On June 13, 2019, Thailand’s Department of Intellectual Property (DIP) published a new edition of the Guidelines for Examining Patent and Petty Patent Applications, with the aim of harmonizing and updating the examination of patent and petty patent applications in Thailand. The new edition of the Guidelines will replace the previous version published in 2012. To enhance communications between applicants and examiners, the new edition of the Guidelines introduces new standard reporting forms for patent examination, such as forms for office actions, search reports, and written opinions, in order to improve the clarity and quality of the reports transmitted to applicants.
Furthermore, the new edition of the Guidelines provides additional clarification of Sections 9(1) and 9(3) of the Thai Patent Act B.E. 2522 (1979), with regard to non-patentable subject matters in Thailand, which this article will explore.
Natural Products and Purified Natural Products
Pursuant to Section 9(1) of the Thai Patent Act, naturally occurring microorganisms and their components, animals, plants, and extracts from animals or plants, are non-patentable subject matters in Thailand. Products of nature, or discoveries thereof, are not eligible for patent.
Nevertheless, last year, there was an issue about whether or not “purified natural products,” such as extracts from animals or plants, are regarded as non-patentable products of nature under this section. The previous edition of the Guidelines was not clear on this issue. However, the new edition tackles the issue by asserting that “purified natural products” that have the same characteristics as natural ones are non-patentable subject matter under Section 9(1) of the Thai Patent Act.
The approach adopted by the DIP seems to be in contrast with the practice of the Trilateral Patent Offices, the United States Patent and Trademark Office, the European Patent Office, and the Japan Patent Office, which do not consider purified products as naturally occurring. The natural products in a purified or isolated form are therefore eligible for patent protection in those countries. However, while the DIP Guidelines make purified natural products ineligible for patenting in Thailand, methods for purifying a natural product (not the product itself) are still regarded as patentable subject matter and do not fall within the scope of Section 9(1).
Pursuant to Section 9(3) of the Thai Patent Act, computer programs are non-patentable subject matter in Thailand. The excluded subject matter in this provision includes computer programs per se, computer-readable storage mediums containing recorded programs, and business methods. However, inventions relating to computers or computer programs, which provide technical functions and effects to overcome technical problems, may be considered patentable subject matter under the Thai Patent Act and would not fall within the scope of Section 9(3).
To clarify this distinction, the new edition of the Guidelines provides standard terms and definitions used in computer-related industries and provides additional illustrative examples for patent examiners to use in determining which inventions are patentable and which are not under Section 9(3). A brief summary of the additional examples and their claims is outlined below.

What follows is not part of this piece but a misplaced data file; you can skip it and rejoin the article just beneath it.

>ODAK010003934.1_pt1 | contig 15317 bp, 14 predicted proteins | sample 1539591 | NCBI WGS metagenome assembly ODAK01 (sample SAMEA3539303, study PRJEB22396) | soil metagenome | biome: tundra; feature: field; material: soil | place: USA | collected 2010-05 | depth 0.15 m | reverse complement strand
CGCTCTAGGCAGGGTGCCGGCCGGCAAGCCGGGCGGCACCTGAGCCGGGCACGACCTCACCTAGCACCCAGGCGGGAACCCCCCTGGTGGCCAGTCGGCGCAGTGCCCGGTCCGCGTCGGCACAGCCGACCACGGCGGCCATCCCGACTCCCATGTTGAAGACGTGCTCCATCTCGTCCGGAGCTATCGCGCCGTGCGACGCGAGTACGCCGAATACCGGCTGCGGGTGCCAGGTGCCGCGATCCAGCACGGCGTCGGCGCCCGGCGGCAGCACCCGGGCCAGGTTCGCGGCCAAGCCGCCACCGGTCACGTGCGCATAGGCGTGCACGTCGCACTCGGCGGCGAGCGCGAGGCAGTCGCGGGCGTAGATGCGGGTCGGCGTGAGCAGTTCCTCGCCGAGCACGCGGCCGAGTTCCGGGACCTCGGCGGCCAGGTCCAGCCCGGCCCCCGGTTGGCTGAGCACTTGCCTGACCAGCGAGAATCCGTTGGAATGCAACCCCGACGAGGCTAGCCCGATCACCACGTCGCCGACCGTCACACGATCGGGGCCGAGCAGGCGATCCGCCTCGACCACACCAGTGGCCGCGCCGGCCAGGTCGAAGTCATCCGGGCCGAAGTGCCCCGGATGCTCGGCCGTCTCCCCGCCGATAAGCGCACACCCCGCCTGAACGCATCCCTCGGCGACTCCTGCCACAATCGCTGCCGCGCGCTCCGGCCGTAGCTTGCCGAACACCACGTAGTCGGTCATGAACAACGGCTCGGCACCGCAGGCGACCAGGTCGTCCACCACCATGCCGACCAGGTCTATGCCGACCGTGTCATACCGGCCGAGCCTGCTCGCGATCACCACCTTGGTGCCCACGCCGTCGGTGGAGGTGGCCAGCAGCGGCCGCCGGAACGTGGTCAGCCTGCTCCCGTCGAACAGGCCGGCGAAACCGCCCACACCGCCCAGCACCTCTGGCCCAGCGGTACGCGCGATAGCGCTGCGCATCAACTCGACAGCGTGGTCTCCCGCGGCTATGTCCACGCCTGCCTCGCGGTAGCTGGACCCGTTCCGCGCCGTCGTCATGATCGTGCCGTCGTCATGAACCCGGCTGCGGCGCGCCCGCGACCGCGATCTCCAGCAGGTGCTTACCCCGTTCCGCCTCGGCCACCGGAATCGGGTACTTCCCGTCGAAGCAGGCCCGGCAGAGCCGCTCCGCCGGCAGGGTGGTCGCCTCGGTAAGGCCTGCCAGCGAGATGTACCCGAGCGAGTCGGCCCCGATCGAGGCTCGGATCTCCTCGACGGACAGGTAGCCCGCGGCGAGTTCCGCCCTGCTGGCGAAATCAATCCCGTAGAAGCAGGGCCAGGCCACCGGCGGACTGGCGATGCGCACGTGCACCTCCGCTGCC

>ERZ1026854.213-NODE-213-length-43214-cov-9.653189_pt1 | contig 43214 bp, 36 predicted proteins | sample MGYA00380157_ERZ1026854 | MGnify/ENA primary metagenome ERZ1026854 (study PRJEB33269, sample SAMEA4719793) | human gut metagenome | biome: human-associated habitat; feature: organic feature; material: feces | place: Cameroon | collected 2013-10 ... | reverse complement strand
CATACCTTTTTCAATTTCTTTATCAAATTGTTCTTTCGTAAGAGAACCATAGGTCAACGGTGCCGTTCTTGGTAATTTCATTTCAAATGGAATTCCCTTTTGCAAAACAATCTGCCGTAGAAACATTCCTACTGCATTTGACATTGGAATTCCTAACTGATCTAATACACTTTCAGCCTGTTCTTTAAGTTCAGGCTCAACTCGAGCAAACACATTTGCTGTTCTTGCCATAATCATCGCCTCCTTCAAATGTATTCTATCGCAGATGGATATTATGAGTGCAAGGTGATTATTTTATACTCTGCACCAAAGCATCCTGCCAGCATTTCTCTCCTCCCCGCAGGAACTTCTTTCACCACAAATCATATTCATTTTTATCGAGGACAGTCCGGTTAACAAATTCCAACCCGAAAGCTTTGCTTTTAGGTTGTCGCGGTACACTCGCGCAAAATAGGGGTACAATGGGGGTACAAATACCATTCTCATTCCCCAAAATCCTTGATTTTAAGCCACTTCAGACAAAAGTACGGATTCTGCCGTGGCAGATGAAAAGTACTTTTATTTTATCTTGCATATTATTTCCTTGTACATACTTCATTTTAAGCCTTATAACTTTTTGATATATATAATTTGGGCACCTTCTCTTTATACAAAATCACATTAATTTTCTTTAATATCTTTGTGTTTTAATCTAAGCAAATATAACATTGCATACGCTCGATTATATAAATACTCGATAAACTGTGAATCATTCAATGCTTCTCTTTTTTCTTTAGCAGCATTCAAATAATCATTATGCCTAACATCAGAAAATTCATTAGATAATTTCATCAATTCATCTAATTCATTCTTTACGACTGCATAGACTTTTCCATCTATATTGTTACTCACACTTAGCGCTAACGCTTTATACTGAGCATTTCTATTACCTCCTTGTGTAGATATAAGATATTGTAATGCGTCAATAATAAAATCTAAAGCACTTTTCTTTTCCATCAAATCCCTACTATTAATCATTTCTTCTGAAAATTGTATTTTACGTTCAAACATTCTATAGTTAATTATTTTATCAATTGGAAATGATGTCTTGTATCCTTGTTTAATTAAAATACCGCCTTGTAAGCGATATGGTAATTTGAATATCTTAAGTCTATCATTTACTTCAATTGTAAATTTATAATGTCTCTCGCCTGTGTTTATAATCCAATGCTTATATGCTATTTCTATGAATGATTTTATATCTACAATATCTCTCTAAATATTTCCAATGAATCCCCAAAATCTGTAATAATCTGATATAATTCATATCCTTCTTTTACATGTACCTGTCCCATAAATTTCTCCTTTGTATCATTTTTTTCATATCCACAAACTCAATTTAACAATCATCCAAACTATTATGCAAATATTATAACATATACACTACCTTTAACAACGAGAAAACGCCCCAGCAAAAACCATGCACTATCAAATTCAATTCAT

The example provided is a patent application for a “System for Processing In/Out Transactions.” The independent claims of this application are directed to a transaction processing system performed in such a way that transaction data is searched for and compared to the data in an existing database.
This invention has no technical characteristics. It merely utilizes a pathway to search and compare transaction data with data in an existing database, and that action is performed by a computer program per se. In addition, the invention is an independent computer program and neither resides in any device or hardware equipment, nor is it independently supported by any device. The subject invention of this application is considered non-patentable subject matter pursuant to Section 9(3) of the Thai Patent Act.
The example provided is a patent application for a “Dynamic Currency Conversion for Card Payment System.” The independent claim of this application is directed to a data processing method, performed within a data processing system, for determining a selected currency, which is applied to a debit or credit card transaction between a merchant and the debit or credit card holder. In addition, it includes a step to identify the code of the identifier from a debit or credit card number.
The dynamic currency conversion system is considered a computer-related invention, not a computer program, because the computer program involved does not perform independently. The operation of the system also involves other factors, including a step/system for identifying the code of the identifier, connecting to currency data from a server/host, and determining the currency used in the operation for the code of the identifier. Therefore, the subject invention has technical characteristics that can solve technical problems, allowing the debit or credit card holder to consider or determine whether to use the currency in the operation according to the code of the identifier, or whether to select another listed currency. Hence, the subject invention of this application is considered patentable subject matter and does not fall within the scope of Section 9(3) of the Thai Patent Act.
The new edition of the Guidelines takes a step forward in addressing the issue of the patentability of natural products and computer programs in Thailand. It will encourage better understanding among applicants, practitioners, and examiners in the context of patent and petty patent examination and will result in speeding up the patent or petty patent examination process in Thailand.